With watching and reading more books on the brain, neuroplasticity and how the brain relates to music I have learnt some very interesting things.
Whilst watching a very interesting and informative program called "The Brain with David Eagleman"; a 6-part documentary series shown on PBS; I have learnt that the brain does rebuild and re-wire itself. There was a case of a six year old girl who suffered seizures and fell to the floor, which resulted her being paralyzed for the duration of the seizure. They removed the half of her brain that caused the seizures and she grew into her teen years without any major repercussions. One side of her body was affected to the extent of her arm being weak and needing support, but her brain managed to 'rewire' itself and find new pathways to build on. The brain is a very interesting and majorly important part of us with discoveries of new research and possibilities we can not even fathom yet.
How music benefits us...
People who learn to play a musical instrument use more parts of the brain than anyone else, its kind of like an electrical storm, all the neurons firing at once. There are findings that the more advanced as a musician you become, the more you use and you activate both sides of the brain and not just the right side of the brain. Music really starts in the womb with the heart beat, that is where our draw to rhythm comes from, the need to want to be in unison with one another, to feel connected. You will notice babies and toddlers love to move to music, this is something instilled in us and from 6 months in the womb, babies can hear sounds.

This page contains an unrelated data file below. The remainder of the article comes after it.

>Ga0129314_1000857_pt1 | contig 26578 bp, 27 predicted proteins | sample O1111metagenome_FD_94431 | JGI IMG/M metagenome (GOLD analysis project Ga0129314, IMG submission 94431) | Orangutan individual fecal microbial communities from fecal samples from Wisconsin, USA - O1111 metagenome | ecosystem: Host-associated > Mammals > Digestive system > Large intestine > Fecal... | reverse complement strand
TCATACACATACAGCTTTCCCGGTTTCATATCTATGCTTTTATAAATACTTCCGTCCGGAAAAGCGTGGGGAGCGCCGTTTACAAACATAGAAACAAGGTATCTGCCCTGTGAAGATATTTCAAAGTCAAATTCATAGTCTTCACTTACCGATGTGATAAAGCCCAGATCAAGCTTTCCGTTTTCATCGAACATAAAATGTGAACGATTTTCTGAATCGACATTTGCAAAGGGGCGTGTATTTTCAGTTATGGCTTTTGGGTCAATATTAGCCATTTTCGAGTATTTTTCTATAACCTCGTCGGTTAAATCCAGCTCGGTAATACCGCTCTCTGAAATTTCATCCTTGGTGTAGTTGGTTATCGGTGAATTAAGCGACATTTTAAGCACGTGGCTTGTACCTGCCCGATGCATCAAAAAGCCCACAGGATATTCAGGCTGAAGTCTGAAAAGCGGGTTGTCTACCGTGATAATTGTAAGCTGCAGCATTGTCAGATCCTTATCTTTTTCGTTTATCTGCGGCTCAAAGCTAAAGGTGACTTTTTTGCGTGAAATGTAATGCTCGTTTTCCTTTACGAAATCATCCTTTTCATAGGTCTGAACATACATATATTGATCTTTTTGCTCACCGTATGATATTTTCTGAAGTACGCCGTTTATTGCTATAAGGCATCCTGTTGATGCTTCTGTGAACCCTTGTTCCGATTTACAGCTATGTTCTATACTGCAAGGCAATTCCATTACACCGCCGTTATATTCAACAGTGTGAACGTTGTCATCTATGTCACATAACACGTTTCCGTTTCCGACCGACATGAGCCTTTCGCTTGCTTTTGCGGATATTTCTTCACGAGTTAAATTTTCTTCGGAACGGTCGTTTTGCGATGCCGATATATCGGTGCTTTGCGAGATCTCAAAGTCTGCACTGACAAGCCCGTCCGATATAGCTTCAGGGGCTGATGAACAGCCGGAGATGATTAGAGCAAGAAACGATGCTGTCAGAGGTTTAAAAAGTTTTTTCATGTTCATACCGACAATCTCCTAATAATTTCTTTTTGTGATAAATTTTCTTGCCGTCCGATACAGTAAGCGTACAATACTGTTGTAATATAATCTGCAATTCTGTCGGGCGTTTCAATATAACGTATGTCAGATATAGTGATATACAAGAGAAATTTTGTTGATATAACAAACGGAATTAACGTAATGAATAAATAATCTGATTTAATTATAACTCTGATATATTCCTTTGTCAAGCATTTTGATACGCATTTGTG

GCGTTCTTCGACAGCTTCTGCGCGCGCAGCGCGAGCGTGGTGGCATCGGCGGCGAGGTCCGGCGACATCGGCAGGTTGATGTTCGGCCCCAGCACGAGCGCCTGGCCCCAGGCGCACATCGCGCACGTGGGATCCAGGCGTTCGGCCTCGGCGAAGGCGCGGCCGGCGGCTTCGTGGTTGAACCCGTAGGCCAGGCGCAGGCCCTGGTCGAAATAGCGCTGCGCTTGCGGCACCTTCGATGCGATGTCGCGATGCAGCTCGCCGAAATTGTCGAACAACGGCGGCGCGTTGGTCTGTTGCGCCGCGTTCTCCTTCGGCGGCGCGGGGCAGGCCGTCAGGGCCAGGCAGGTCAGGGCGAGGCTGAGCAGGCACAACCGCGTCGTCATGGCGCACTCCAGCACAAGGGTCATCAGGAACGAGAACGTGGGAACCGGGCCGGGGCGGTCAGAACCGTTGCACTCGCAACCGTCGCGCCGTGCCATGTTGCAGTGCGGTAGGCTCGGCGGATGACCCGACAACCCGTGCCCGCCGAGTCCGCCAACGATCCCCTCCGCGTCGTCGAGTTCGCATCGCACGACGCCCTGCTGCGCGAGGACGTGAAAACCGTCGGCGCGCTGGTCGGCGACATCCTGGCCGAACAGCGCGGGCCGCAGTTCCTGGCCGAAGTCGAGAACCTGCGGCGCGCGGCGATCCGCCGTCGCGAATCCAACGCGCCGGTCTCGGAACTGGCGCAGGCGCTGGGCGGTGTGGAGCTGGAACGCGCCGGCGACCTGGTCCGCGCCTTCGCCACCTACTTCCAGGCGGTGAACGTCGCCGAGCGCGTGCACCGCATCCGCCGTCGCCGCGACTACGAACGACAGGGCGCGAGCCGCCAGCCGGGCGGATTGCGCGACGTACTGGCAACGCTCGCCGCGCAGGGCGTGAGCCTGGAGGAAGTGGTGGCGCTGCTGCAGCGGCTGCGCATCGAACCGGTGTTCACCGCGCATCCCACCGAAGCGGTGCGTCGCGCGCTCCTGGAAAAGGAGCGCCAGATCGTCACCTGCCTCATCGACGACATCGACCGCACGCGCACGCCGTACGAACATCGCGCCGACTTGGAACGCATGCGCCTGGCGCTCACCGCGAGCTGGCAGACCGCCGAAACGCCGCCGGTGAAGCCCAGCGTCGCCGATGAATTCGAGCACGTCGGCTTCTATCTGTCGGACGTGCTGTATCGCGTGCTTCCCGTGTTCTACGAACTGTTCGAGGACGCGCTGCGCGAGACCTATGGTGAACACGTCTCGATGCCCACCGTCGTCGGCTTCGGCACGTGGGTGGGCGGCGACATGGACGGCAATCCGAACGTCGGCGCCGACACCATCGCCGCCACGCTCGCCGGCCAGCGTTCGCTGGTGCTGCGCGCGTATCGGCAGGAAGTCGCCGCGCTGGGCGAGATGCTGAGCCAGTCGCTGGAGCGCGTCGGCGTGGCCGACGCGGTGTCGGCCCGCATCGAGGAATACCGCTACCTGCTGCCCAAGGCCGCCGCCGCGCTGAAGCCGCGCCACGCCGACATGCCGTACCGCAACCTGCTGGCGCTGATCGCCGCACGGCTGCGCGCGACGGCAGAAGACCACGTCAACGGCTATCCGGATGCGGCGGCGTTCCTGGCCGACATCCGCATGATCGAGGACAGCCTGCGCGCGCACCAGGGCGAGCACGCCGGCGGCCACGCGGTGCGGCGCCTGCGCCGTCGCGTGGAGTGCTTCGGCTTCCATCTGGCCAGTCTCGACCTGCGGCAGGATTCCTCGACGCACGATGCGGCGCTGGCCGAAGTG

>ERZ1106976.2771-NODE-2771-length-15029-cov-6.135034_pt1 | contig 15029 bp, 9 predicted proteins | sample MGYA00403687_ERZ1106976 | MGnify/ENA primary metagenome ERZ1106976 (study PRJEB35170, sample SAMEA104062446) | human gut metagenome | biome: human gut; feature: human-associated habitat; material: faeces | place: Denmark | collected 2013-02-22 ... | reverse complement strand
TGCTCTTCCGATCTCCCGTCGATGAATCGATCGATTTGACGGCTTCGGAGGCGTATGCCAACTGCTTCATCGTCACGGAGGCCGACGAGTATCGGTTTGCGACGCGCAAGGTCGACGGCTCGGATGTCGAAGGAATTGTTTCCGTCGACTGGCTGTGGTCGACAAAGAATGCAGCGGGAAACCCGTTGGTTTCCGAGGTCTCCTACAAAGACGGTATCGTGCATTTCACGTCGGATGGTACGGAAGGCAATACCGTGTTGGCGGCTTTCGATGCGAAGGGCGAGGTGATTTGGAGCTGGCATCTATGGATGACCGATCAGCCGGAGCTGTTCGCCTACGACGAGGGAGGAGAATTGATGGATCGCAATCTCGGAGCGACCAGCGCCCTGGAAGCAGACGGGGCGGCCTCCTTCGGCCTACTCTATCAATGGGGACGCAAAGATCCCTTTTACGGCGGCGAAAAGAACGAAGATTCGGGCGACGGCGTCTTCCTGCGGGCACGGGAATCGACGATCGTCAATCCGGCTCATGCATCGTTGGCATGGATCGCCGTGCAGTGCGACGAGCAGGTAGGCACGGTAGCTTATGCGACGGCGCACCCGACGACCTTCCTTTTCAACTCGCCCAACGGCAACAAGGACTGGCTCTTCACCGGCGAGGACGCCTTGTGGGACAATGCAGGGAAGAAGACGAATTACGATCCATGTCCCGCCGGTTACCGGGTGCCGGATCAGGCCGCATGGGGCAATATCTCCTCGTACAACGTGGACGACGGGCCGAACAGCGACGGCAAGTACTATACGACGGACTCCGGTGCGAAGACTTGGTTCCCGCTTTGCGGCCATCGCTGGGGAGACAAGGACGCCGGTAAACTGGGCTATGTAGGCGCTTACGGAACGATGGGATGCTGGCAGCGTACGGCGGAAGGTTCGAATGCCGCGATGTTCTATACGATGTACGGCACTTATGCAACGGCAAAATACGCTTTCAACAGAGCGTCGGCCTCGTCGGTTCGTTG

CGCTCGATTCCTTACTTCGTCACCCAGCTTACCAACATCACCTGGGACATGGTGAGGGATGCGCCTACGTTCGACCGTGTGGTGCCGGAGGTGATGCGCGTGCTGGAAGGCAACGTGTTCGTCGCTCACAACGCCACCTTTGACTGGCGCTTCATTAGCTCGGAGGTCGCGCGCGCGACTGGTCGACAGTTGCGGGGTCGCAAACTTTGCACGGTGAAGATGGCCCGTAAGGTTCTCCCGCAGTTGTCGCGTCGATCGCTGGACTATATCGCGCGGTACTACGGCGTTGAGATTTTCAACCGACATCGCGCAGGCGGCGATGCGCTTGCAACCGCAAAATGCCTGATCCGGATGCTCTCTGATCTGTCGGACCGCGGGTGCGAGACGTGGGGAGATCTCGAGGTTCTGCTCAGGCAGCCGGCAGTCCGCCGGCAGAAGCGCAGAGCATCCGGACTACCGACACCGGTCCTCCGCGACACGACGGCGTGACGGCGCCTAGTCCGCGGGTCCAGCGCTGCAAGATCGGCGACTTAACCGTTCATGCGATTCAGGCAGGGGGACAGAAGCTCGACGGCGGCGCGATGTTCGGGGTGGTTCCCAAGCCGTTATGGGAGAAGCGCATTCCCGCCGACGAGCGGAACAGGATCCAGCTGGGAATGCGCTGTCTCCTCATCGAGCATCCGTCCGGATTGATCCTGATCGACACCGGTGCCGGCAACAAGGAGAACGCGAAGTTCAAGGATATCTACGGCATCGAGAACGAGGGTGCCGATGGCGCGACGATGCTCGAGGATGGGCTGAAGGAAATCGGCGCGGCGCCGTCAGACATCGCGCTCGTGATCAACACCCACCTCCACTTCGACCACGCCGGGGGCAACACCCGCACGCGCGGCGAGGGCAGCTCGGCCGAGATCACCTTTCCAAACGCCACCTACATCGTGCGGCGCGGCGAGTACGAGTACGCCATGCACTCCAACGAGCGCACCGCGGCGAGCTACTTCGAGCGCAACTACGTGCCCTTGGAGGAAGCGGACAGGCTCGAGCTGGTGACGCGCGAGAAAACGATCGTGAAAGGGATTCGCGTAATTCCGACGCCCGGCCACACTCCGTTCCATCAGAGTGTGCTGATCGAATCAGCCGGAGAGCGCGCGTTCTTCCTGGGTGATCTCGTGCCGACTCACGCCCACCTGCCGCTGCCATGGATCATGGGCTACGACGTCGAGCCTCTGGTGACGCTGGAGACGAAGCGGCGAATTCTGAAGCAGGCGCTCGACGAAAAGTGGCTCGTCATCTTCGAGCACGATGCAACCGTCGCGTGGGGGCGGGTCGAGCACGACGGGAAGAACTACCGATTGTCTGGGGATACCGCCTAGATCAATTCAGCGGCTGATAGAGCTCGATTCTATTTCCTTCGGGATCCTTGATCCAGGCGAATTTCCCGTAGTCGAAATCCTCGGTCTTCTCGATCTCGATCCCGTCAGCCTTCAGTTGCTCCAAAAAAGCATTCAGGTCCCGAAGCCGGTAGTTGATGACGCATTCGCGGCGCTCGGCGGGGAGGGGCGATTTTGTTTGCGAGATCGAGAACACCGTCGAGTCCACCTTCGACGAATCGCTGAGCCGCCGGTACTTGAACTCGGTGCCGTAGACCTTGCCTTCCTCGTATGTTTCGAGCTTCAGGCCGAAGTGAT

Although listening to music fires up the brain as well as memories, smells, sounds and other senses that it links us to, playing an instrument encompasses even more of the brain. Listening to music uses the subcortical structures: cochlear nuclei, brain stem and cerebellum then moves to auditory cortices on both sides of your brain. When we listen to music, it involves the memory centers in the brain like parts of the frontal lobe and the hippocampus. When we take more of an active role when listening to music, i.e. clapping, tapping, movement, the cerebellum comes in to play. If we are able to read music, further parts of the brain are activated and needed: visual cortex, whilst listening or recalling lyrics involve the parts of our brain in charge of language in the temporal and frontal lobes. When performing music, your frontal lobe and motor and sensory cortex will also activate. Music requires coordination - motor control, as well as auditory information. As the brain has the capability to change and connect new pathways (known as neuroplasticity), music can affect learning capacity resulting in an increase of the size of the auditory and motor cortex.
So, what do we learn from this. Learning a musical instrument can really help you be smarter and fire up the brain. And I DO give music lessons.... just saying!
The Musical Brain - PBS
Alive Inside - Can be found on Netflix
The Brain with David Eagleman - PBS (6 part series)
Music and it's connection with the Brain absolutely fascinates me. As I am trying to move forward in my endeavours to volunteer and bring a group of musical volunteers to sing and use music as a part of therapy whilst bringing joy to people with Alzheimers, it has encouraged me to read various articles and papers on the matter. In the case of Alzheimers, music memory is the last part to go as it uses all parts of the brain. Music has influence in our everyday lives. Continued research and studies are discovering new ways music can be used as a tool to many things.
Here are some interesting articles and websites I have found: